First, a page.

A new judge, Alfred Wareing (a theatre producer of twenty-five years’ standing), asks for an account of what happened when Dr. Johnson negotiated the publication of Oliver Goldsmith’s The Vicar of Wakefield with a publisher. Did he drive a hard bargain? (Goldsmith wrote the novel in 1762-3, but seems to have been unable to do anything with it, so summoned his friend to help. Johnson sold it for £60 to a publisher (‘bookseller’ would be the right term then) called Newbery, and after it had finally been printed in 1766, it went on to be one of the most popular novels of that century. There is a famous painting of Johnson reading the novel (with Goldsmith’s creditors waiting on the result, which you can see here). Johnson had already advanced Goldsmith money that morning, and Goldsmith had already spent it on Madeira.
It seems a curious kind of a competition to me, but there we are. The entrants are pulled up for failing to refer to Newbery, and also for suggesting that Johnson lacked integrity. T.E. Casson and Seacape are in the frame but the winners are Non Omnia and Muriel M. Malvern. The former wisely chooses Boswell.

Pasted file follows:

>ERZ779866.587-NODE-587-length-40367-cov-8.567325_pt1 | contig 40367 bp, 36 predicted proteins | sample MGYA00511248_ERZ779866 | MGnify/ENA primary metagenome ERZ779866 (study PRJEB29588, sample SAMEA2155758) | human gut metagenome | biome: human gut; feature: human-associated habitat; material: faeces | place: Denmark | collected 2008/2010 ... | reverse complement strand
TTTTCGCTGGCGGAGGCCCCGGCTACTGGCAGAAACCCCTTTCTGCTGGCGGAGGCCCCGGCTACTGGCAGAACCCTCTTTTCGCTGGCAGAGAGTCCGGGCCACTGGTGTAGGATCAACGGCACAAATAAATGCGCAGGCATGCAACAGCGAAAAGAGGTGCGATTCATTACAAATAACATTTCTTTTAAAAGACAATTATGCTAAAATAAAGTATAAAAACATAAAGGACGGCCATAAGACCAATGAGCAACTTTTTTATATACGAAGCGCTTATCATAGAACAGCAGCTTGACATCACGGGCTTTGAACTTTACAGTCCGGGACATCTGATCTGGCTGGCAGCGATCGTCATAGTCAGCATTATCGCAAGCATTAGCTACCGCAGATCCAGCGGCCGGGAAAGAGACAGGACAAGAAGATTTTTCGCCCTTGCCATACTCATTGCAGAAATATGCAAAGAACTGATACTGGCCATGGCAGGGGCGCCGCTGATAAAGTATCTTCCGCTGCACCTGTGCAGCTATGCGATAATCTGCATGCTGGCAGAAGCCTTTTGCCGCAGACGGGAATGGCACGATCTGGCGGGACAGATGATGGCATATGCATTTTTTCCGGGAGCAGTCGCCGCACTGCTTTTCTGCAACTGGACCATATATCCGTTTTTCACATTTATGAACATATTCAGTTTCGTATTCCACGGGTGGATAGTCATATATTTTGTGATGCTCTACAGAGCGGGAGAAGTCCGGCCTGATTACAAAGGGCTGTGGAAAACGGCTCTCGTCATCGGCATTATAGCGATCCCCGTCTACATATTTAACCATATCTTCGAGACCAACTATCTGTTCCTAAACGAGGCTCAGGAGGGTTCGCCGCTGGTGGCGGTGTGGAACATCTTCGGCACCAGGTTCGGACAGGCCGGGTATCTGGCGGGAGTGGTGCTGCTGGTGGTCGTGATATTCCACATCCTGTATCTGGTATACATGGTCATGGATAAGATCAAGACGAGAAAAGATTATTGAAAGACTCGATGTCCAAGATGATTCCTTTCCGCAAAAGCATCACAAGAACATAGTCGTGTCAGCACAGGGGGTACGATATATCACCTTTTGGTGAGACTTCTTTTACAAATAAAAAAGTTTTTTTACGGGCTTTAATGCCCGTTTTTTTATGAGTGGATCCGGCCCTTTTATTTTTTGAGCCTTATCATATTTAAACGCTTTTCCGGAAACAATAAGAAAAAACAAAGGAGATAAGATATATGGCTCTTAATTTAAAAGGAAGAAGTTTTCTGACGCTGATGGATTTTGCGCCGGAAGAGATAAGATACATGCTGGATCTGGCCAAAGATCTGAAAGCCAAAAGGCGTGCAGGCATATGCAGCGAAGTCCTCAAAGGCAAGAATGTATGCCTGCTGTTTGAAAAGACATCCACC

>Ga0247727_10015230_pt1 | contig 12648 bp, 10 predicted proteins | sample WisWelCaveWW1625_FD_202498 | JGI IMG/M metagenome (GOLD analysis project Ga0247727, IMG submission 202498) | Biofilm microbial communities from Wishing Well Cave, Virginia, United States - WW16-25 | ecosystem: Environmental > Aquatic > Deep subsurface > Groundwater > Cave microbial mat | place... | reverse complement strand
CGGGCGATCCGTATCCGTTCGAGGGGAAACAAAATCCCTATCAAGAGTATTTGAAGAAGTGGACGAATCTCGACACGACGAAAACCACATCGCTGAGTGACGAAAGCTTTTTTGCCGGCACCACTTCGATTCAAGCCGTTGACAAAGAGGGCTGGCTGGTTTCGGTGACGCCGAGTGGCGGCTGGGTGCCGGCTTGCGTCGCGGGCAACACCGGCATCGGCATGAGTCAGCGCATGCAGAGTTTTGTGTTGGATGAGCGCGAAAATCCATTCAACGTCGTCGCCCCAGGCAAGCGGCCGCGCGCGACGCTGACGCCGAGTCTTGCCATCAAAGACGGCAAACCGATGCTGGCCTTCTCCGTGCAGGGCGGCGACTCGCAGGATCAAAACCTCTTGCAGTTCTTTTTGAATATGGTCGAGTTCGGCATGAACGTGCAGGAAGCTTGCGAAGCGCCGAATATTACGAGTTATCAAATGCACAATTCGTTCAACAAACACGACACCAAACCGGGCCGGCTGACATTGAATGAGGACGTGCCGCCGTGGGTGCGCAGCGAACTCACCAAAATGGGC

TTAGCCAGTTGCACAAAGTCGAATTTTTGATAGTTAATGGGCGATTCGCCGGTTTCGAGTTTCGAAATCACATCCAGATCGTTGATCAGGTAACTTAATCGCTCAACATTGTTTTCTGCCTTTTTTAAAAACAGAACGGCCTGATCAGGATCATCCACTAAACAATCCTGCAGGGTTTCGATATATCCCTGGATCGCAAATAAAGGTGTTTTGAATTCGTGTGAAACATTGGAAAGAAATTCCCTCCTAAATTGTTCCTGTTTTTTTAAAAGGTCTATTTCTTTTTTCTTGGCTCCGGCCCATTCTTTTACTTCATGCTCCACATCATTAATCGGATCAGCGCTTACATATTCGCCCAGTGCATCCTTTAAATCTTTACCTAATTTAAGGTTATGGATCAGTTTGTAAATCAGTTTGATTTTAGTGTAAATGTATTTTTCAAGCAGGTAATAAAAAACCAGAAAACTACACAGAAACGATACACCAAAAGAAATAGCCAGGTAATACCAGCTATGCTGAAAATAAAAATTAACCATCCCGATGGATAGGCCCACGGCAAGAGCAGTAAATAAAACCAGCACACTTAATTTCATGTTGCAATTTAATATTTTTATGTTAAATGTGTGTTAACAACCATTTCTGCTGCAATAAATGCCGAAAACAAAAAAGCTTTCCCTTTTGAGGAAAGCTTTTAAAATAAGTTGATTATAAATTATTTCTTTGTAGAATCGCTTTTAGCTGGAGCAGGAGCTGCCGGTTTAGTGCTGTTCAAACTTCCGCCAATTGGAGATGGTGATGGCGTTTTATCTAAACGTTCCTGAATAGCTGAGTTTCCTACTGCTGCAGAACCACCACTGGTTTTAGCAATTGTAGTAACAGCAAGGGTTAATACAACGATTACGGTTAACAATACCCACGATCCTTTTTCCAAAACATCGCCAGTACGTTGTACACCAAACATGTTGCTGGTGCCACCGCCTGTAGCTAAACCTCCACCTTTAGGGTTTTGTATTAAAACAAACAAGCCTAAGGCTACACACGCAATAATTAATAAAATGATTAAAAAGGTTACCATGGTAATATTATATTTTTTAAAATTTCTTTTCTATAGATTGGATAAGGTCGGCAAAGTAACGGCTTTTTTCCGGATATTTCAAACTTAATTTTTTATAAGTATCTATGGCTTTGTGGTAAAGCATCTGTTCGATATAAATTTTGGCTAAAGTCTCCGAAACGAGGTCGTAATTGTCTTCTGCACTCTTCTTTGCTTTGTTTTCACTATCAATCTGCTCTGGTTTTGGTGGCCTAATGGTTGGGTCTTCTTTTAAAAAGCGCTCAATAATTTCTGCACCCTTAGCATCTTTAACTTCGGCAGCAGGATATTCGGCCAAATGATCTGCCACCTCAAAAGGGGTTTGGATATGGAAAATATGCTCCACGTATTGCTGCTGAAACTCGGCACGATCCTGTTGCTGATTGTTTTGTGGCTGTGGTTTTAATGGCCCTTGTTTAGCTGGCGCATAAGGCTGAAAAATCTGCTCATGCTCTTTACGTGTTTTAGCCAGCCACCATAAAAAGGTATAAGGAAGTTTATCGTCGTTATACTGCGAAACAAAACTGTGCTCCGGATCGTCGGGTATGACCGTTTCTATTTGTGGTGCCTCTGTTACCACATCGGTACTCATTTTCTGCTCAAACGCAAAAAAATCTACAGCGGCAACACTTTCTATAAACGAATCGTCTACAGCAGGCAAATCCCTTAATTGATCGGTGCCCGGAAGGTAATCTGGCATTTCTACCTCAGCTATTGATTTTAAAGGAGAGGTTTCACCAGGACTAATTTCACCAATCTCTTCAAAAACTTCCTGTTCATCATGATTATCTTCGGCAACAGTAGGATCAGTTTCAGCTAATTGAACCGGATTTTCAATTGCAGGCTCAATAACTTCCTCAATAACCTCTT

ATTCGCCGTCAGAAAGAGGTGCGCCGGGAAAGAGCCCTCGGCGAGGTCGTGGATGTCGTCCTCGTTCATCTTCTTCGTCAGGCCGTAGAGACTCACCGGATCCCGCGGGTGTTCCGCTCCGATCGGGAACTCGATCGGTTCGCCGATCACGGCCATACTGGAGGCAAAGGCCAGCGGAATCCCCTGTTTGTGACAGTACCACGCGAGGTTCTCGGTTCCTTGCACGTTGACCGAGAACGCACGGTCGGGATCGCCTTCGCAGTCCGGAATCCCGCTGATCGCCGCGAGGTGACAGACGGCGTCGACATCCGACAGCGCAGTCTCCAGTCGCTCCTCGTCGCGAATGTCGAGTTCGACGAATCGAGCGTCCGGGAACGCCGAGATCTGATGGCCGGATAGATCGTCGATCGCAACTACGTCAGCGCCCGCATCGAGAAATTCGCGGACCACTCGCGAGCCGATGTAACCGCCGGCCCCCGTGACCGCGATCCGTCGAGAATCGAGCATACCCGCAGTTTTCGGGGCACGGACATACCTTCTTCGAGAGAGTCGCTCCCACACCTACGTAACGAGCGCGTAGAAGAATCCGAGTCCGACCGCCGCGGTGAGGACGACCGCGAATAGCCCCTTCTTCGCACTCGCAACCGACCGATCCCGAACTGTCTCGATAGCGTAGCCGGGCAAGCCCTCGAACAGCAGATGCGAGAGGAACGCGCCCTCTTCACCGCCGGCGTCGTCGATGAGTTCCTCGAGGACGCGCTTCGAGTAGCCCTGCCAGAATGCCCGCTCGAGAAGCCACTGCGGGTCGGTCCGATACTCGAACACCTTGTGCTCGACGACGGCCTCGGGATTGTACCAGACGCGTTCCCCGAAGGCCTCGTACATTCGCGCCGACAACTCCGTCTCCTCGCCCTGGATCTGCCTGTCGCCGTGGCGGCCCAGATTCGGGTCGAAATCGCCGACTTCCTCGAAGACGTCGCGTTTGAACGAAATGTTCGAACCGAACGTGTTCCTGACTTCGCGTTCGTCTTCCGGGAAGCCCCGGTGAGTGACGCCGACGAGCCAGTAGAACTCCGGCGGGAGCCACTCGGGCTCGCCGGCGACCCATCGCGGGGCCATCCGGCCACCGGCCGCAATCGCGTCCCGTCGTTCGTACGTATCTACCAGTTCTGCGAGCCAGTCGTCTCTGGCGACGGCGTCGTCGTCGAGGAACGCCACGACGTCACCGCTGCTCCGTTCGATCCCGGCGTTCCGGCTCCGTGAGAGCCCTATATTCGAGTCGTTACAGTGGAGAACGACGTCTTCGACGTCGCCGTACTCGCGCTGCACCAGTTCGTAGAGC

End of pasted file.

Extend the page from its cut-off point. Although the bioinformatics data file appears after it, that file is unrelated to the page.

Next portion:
The B competition asked – and this has been done much more recently – for new examples of rhyming slang. Four entrants suggested a George Bernard for a jaw (I like that – he punched him in the George Bernard), and, among the other selected suggestions were these, some of which seem deeply unfunny (and this is the pick of the bunch!):